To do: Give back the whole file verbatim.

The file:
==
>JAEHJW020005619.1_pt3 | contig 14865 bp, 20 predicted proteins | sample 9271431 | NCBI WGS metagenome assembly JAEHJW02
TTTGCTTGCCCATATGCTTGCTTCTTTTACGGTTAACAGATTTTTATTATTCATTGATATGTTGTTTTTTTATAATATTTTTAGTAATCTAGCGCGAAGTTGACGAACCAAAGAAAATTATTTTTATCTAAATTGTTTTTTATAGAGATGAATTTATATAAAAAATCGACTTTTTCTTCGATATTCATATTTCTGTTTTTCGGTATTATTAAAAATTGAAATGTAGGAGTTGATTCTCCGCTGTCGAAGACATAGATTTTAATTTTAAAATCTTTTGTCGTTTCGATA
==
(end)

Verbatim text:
>JAEHJW020005619.1_pt3 | contig 14865 bp, 20 predicted proteins | sample 9271431 | NCBI WGS metagenome assembly JAEHJW02
TTTGCTTGCCCATATGCTTGCTTCTTTTACGGTTAACAGATTTTTATTATTCATTGATATGTTGTTTTTTTATAATATTTTTAGTAATCTAGCGCGAAGTTGACGAACCAAAGAAAATTATTTTTATCTAAATTGTTTTTTATAGAGATGAATTTATATAAAAAATCGACTTTTTCTTCGATATTCATATTTCTGTTTTTCGGTATTATTAAAAATTGAAATGTAGGAGTTGATTCTCCGCTGTCGAAGACATAGATTTTAATTTTAAAATCTTTTGTCGTTTCGATA